Jay Angler wrote:Inge Leonora-den OudenI smell an experiment coming! All I can suggest is that you try it with a food that's easy to get and cheap. Maybe try cooking that food in the Schlemmertopf and then do the same in a ceramic pot and compare? If there's food there that is steaming, that steam *has* to get out or things explode. There may be more moisture coming out of the Schlemmertopf, but whether it's more than the wool can cope with can be tested. (and hopefully reported on so the others who are using that tool can learn from your experience!)
The problem is: damp wool does not insulate as well as dry wool. Maybe the pot will cool down too quick. I don't know
Putting an absorbant pad between the Schlemmertopf and the silicon mat may help if you think you might actually end up with "drips" rather than just "steam"?
Nicole Anzai wrote:... Anyway I think I have about 30-50m2 to play with in the front and I want to make the most of it. I don't want anybody's land (i'm sure I'd never find any in my area of Japan anyway) but I really want to work through the badges for myself and for fun. It might be a great way to give me the skills and motivation to convert my tiny front garden which is currently mostly just concrete into something productive. I luckily do have wildlife living here already (highlights include lizards and praying mantises).
The PEP probably won't work on such a tiny scale and since I live in an urban setting (though very much on the outskirts of a big city) with a very tiny garden (though big for Japan nowadays, land prices have rocketed) I can't do as much. I'd like to work through a lot of the PEA cooking (i'm vegan) but I already can do many of them. Still it is fun for me to work through. I will say that some of the suggested cooking ones are very western orientated. For example there are different cooking and chopping/slicing techniques in Japan compared to Europe.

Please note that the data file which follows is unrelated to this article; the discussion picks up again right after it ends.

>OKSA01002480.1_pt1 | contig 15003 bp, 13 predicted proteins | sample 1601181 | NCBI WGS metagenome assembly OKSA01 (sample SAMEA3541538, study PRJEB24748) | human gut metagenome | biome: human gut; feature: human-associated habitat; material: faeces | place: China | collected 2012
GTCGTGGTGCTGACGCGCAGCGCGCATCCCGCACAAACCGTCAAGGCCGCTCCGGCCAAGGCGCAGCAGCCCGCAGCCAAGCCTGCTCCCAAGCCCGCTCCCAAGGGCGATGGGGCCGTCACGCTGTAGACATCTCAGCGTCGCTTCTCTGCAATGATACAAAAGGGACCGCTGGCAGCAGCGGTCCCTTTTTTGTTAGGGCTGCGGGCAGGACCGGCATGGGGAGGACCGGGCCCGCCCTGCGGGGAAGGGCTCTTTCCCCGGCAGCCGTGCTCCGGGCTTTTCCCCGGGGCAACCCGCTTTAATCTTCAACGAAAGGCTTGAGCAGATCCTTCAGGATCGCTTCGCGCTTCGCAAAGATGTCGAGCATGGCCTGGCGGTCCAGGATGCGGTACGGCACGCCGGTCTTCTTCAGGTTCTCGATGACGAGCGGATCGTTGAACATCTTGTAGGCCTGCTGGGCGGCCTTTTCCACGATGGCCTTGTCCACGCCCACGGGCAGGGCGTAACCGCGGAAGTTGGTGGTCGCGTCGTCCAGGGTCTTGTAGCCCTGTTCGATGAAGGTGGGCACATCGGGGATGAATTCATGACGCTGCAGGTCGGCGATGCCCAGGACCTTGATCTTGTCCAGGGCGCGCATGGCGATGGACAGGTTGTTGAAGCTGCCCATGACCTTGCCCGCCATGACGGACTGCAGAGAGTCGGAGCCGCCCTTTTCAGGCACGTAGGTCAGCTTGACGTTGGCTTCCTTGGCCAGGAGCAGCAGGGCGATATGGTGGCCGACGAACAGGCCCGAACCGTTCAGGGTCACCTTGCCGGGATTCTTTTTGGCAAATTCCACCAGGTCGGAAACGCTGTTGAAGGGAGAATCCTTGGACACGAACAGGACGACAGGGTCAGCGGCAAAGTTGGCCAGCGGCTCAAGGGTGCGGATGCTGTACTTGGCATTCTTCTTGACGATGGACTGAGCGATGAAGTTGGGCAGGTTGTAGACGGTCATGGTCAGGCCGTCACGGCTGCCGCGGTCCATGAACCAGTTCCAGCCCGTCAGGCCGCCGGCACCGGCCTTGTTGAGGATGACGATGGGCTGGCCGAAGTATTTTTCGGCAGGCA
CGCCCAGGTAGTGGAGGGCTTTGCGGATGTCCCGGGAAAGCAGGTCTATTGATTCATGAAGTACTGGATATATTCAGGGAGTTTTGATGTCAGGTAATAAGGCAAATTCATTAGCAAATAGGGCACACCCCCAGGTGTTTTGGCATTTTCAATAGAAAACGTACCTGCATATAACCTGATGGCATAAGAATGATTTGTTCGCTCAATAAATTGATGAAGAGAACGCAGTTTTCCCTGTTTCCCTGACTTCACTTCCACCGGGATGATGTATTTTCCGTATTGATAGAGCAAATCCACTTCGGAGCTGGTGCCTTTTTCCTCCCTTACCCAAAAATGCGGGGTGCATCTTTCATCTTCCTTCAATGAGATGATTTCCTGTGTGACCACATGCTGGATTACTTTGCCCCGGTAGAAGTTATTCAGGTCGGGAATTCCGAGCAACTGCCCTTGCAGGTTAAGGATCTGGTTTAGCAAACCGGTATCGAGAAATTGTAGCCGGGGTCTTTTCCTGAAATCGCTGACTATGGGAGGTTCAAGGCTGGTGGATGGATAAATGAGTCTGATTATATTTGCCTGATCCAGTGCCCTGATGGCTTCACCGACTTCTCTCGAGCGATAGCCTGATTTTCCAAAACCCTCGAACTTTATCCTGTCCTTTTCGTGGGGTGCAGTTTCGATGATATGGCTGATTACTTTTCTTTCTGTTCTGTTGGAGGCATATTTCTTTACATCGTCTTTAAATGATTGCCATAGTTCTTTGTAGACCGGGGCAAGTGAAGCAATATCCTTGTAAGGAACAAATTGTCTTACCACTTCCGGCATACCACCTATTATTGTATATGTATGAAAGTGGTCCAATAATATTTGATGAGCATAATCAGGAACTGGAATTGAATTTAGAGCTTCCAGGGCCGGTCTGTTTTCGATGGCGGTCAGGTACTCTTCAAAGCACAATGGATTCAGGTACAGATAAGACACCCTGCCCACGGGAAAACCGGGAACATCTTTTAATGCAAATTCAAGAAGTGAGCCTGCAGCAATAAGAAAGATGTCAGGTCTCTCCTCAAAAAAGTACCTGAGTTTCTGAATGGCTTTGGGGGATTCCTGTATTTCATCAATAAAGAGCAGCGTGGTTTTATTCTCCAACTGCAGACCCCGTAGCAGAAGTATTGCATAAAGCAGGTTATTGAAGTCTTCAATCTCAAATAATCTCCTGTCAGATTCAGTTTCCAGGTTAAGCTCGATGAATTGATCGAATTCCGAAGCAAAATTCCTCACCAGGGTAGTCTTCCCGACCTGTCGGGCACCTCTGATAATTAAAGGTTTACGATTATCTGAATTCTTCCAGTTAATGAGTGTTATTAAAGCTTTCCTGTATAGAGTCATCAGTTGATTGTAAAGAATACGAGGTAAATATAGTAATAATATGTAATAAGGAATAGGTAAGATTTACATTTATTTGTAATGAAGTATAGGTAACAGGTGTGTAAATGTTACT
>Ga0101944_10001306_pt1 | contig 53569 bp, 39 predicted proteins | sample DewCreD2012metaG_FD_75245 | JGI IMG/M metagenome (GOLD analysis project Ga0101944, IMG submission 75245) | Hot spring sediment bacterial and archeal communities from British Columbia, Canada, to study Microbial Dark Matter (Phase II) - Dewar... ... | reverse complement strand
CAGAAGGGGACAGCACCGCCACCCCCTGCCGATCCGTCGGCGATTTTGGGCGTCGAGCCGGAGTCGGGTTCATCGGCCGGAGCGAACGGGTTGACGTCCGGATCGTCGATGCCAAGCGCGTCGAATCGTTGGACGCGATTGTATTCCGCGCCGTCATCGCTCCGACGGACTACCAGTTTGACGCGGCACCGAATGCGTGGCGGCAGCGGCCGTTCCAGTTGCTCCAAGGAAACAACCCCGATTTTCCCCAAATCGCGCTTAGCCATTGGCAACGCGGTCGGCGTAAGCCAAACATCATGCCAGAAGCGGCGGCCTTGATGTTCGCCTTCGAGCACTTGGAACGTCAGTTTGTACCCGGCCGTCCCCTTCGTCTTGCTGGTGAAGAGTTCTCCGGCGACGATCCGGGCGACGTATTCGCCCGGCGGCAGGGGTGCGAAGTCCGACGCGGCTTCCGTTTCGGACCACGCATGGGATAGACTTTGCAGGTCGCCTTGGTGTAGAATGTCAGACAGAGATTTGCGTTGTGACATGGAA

Is the PEA free just to work through for leisure purposes?
Sounds like so much fun!!
Jay Angler wrote:Inge Leonora-den Ouden wrote:When I use my cotton/wool oven mitts to insulate the top of my slow cooker, the steam does make them damp and I have to make sure I dry them out afterwards instead of just putting them in their drawer. I expect if you left your "wool" box open in a sunny spot it would dry out fine, but I'd be wary of putting plastic there - the heat from inside could possibly seep out and create fumes. I have a silicon mat for baking and that I would trust under the pot if you think the moisture will weep through the bottom?
The haybox (in fact it's wool I have in it as insulation, not hay) probably won't work well if the insulation gets humid.
Ashley Cottonwood wrote:I have not been stung or poisoned recently so I made a poultice for emergency use late: